Matt McGrain shivered under five layers of clothing as he waited for the 9:30 a.m. start of the Bushwhack Mountain Bike Adventure at Lake Crabtree on Feb. 12. The sun, filtering through bare tree branches, was warm, but the air temperature hovered in the 20s.
Despite the cold, McGrain, 33 was excited about kicking off the racing season on the 32-mile course around Lake Crabtree and Umstead Park.
He lives near downtown Raleigh and rides his mountain bike two or three times a week, even in winter. His focus on this day was not on speed; instead, he aimed to stay warm and have fun.
“My goal is to get in a good long ride in the cold and have a good time,” McGrain said. “This is a good way to start the season and brave the elements.”
Patrick Downie, 39, of Cary, represented Bushwhack Adventure Racing, the event sponsor. As he logged in the bikers and issued their racing bibs from the bed of a pick up truck, he shook his head. “In the middle of this mild winter, we would have to run this race on the one cold day of the year,” he said.
He was glad the winter chill was not cold enough to discourage 91 racers.
“The field sold out two weeks before the race, and that never happens,” said race director David Parsons, 28, of North Raleigh.
The race was limited to 100 cyclists with 20 relegated to a waiting list. According to the results page posted on the event’s website, only 11 racers were female.
“We need more women in biking. We represent fewer than 10 percent of bikers, Lori McDaniel complained as she pinned her racing bib onto her jacket.
McDaniel, 43, lives in downtown Raleigh and has different bicycles for different types of riding. For downtown cruising, she loves her simple bike with wheel fenders, handlebar basket and pedal brakes. She also has a road bike and a mountain bike.
McDaniel said she spends most of her two-wheeling excursions in the woods. She started road biking about 20 years ago, and a friend convinced her to hit the trails on a mountain bike.
“I resisted for a while, but a friend talked me into biking in the woods and it was exhilarating,” she said. “It is a great way to get away from the traffic and the crowds.”
The Bushwhack race took the bikers on three loops, starting and ending on the trails around Lake Crabtree, with a third loop through Umstead Park sandwiched in between.
When McDaniel registered, she thought the race was 22 miles, but when she arrived at the starting line, someone told her it was 32 miles.
“I have no idea how long it will take,” she said and laughed. “I don’t even know the actual distance.”
According to the posted results, she finished in just under four hours.
“It was fun,” she said. “I rode with a friend who was a first-time racer, and we took it slow and easy.”
Before starting, McGrain predicted he would finish in about 2-1/2 hours.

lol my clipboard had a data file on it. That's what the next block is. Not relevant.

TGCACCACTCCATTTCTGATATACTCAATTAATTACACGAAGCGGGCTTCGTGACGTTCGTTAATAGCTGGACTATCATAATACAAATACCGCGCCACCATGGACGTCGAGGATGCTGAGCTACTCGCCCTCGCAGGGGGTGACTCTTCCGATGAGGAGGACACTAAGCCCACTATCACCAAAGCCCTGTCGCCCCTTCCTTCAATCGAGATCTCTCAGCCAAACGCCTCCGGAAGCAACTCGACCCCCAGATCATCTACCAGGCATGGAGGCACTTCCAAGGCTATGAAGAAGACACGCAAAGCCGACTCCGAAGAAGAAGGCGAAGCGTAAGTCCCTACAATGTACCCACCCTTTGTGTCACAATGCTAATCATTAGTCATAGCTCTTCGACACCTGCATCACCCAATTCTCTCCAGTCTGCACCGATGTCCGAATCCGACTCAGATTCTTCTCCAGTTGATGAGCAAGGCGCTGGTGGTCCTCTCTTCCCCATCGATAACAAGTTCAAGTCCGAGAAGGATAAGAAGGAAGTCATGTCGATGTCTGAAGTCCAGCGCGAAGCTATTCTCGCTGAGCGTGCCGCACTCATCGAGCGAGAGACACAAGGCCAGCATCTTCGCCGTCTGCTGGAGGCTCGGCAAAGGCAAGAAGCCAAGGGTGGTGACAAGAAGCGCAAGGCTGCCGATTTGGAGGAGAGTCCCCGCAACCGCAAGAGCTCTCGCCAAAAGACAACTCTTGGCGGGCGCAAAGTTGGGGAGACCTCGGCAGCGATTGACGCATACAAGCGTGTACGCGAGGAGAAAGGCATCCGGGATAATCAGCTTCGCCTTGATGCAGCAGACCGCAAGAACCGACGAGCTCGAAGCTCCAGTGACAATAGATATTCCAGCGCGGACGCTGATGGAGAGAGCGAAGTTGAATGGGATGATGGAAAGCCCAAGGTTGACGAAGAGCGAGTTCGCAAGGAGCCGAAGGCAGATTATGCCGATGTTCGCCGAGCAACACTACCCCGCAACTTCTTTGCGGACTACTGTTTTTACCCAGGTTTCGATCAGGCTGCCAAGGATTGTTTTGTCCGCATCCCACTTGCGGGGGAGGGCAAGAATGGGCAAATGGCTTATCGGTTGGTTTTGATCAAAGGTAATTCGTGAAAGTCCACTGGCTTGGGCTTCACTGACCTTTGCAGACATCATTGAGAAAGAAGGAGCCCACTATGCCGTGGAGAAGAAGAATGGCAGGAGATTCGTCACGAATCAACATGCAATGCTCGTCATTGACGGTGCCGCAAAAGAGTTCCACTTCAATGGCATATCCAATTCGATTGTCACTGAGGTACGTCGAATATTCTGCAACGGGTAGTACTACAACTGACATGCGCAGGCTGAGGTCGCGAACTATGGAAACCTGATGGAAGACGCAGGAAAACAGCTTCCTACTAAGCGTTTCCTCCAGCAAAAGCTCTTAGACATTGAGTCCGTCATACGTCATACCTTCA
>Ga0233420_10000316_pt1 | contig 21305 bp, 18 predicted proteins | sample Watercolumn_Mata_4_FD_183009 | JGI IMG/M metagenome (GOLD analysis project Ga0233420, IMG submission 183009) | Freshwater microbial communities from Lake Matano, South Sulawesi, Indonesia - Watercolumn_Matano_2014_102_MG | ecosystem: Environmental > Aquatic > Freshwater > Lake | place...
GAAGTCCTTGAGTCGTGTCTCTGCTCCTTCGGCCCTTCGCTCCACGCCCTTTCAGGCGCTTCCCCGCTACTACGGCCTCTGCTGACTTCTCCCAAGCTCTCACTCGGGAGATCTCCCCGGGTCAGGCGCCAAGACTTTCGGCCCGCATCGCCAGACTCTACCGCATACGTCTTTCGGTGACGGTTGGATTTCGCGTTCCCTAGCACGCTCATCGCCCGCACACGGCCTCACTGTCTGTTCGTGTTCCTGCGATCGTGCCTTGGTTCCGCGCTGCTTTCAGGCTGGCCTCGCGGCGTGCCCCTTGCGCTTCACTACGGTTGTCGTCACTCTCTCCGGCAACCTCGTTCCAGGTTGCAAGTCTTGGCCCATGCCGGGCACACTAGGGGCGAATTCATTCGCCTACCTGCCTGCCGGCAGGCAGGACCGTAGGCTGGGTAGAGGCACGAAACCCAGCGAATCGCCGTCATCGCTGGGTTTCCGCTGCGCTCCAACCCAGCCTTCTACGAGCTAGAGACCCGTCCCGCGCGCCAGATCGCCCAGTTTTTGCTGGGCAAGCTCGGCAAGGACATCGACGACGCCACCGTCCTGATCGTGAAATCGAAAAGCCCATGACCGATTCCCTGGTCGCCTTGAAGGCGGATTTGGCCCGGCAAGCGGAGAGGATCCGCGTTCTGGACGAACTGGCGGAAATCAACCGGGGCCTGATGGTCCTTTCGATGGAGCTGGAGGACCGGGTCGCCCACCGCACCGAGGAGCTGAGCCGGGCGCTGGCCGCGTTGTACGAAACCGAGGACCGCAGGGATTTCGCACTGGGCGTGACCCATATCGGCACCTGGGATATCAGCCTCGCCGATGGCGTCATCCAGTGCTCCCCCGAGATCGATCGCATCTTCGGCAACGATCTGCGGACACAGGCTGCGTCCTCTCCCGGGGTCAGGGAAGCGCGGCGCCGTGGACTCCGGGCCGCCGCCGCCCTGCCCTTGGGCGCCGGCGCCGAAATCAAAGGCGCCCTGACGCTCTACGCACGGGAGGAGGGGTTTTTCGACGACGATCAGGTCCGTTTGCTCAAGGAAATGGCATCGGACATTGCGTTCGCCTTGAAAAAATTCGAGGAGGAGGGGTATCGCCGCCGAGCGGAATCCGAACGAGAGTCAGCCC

That prediction was right on target. He crossed the finish line in 2:20, still wearing all five layers of clothes.
A few hours later, at the party after the race, he was already sore.
“I tore it up out there, and left nothing on the trail,” he said.
For race organizers and spectators, the event ended in an exciting, nail-biting, photo finish.
Sam Barger of Carrboro, Adam Engell of Raleigh and Alex Hawkins of Chapel Hill recorded 2:07 finish times, and all three crossed the line within seconds of each other. Engell beat Hawkins by one second and Barger by two seconds.
Most of Bushwhack’s outings are adventure-style races involving mountain biking, trekking, paddling, swimming and navigation. The group’s next event is the Gleneagles Challenge on April 28 in New Hill, near Holly Springs.
For Parsons, the race director who lives near Umstead Park in Raleigh, biking is spiritual.
“When I’m on a bike, all I am focusing on is what I am doing at that very moment. It is one of the only sports I can think of when you are totally in the moment,” he said. “Biking is a beautiful thing for your soul.”
Sponsored by the Triangle Volleyball Club, the MAPL Raleigh tournament will host 108 elite girls’ volleyball teams from New York to Georgia on 22 courts. The event will expose more than 3,000 student athletes, parents and spectators to sitting volleyball and other adaptive sports suitable for those with physical limitations.
The Triangle Volleyball Club has partnered with Bridge II Sports, a paralympic sports club based in Durham, to help promote sitting volleyball in the Triangle. Bridge II Sports will hold an adaptive sport expo at MAPL Raleigh offering hands-on demonstrations of adaptive sports including basketball, fencing, goal ball, hand cycling, kayaking and tennis.
The USA and Netherlands Women’s Paralympic Volleyball teams will be competing in four exhibition matches on MAPL Raleigh’s sitting volleyball center court throughout the tournament weekend. Both teams will compete at the 2012 Paralympic Games in London this summer. Following competition, members of Team USA and Team Netherlands will sign autographs. Exhibition matches are open to the public.
She went on to place third in the sectionals in Jamestown, N.Y., in November, which qualified her for the U.S. Figure Skating Championships.